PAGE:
Bridging the gap between programs with the Texas Early Learning Standards "Crosswalk" tool

Early care and education programs in Texas follow different standards: Head Start Program Performance Standards, Child Care Licensing Minimum Standards, or local school district standards. Programs must also navigate a complex system of options for quality improvement efforts.  Child Care providers serving subsidized children may participate in the Texas Rising Star program, while public schools, Head Start, and child care may all participate in the Texas School Ready! Program. Multiple organizations such as the National Association for the Education of Young Children (NAEYC), the National Association of Child Care Professionals (NACCP), the National Association of Child Care Resource and Referral Agencies (NACCRRA), the Association of Christian Schools International (ACSI), and others offer voluntary quality accreditation services.  Standards and review processes vary considerably among these quality improvement strategies, as well.

Parents, providers, and policymakers struggle with this confusing landscape of regulations and standards.  For parents, the complicated choices related to selecting quality care are made more confusing.  For providers, knowledge is needed on where standards overlap and where they depart, as the push for collaboration among child care, Head Start, and Public Schools has increased dramatically in recent times.  The future of early care and education is integrated mixed delivery systems, which requires that all sectors have a shared understanding of each other's program requirements. Finally, policymakers must be given the tools to understand the competing definitions of program quality operating throughout early care and education in order to make informed decisions related to program funding.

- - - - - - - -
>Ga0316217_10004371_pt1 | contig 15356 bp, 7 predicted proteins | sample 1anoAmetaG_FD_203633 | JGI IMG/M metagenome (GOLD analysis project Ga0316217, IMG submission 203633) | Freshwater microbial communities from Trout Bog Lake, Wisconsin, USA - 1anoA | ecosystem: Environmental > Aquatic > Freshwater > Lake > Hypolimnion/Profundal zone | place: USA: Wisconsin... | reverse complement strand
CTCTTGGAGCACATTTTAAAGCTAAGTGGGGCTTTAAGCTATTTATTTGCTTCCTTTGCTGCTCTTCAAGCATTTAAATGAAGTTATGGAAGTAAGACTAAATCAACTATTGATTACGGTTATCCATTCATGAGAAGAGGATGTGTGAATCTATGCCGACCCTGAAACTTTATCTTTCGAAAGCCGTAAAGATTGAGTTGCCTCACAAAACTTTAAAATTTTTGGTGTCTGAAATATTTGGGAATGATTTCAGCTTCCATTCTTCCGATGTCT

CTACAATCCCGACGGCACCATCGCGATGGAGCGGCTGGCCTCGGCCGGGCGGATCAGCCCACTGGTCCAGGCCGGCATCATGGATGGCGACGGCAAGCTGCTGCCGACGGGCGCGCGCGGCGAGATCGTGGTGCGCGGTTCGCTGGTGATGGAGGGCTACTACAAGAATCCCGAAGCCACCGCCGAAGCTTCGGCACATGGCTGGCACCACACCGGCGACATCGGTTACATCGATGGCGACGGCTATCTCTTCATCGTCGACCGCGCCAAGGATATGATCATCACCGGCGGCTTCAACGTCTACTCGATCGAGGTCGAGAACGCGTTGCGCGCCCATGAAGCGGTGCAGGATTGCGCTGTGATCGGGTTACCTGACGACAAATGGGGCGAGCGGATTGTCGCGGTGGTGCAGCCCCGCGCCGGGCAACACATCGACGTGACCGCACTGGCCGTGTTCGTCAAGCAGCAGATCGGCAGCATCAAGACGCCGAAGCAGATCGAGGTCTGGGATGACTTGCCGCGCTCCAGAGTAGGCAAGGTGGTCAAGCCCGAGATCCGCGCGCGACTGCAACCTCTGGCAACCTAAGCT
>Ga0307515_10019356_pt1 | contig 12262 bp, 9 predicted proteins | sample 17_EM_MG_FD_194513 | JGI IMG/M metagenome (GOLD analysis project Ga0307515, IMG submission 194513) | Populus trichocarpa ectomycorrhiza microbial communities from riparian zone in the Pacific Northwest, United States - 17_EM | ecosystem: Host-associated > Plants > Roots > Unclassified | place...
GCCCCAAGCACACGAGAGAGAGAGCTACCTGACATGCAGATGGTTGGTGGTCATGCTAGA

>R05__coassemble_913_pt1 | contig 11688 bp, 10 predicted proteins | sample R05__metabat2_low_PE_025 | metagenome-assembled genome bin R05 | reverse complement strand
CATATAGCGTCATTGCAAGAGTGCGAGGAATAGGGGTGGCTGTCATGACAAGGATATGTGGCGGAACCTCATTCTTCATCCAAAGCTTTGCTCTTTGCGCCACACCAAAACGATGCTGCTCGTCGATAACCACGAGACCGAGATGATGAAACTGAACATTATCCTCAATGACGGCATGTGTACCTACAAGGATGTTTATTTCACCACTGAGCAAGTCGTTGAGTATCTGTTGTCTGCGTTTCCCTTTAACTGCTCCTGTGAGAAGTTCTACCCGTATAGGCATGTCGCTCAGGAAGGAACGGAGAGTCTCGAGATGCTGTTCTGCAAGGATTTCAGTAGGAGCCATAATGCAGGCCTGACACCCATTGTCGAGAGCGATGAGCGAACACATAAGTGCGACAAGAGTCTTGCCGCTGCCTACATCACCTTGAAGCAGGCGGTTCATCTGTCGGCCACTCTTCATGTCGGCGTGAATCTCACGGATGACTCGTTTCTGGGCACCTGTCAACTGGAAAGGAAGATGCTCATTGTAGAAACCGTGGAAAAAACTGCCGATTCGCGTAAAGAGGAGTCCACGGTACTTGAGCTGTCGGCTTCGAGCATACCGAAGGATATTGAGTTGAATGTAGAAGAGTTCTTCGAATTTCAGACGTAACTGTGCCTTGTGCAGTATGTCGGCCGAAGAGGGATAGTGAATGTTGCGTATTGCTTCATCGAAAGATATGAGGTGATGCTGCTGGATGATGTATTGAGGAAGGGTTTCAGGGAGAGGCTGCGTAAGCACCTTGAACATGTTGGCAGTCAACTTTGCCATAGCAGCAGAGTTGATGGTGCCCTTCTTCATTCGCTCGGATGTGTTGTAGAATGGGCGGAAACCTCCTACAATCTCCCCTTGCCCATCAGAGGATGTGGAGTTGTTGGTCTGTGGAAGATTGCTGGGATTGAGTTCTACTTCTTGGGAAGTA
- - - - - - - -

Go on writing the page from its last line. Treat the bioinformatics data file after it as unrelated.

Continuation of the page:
The Improving Head Start for Readiness Act of 2007 required the Governor of each state to establish a State Advisory Council on Early Childhood Education and Care.  The federal legislation requires that each Council:

identify opportunities for, and barriers to, collaboration and coordination among Federally-funded and State-funded child development, child care, and early childhood education programs and services, including collaboration and coordination among State agencies responsible for administering such program

To satisfy this mandate, the Texas Early Learning Council will create an online early care and education comparison tool. Also known as a "crosswalk, " the new comparison tool will allow early childhood stakeholders to readily investigate and compare competing sets of regulations and standards operating in Texas early care and education. The tool will be designed for multiple audiences (Parents, Providers, and Policymakers), and each audience will have the ability to query a database of program standards on key variables such as safety standards, staff qualifications, curriculum, etc.

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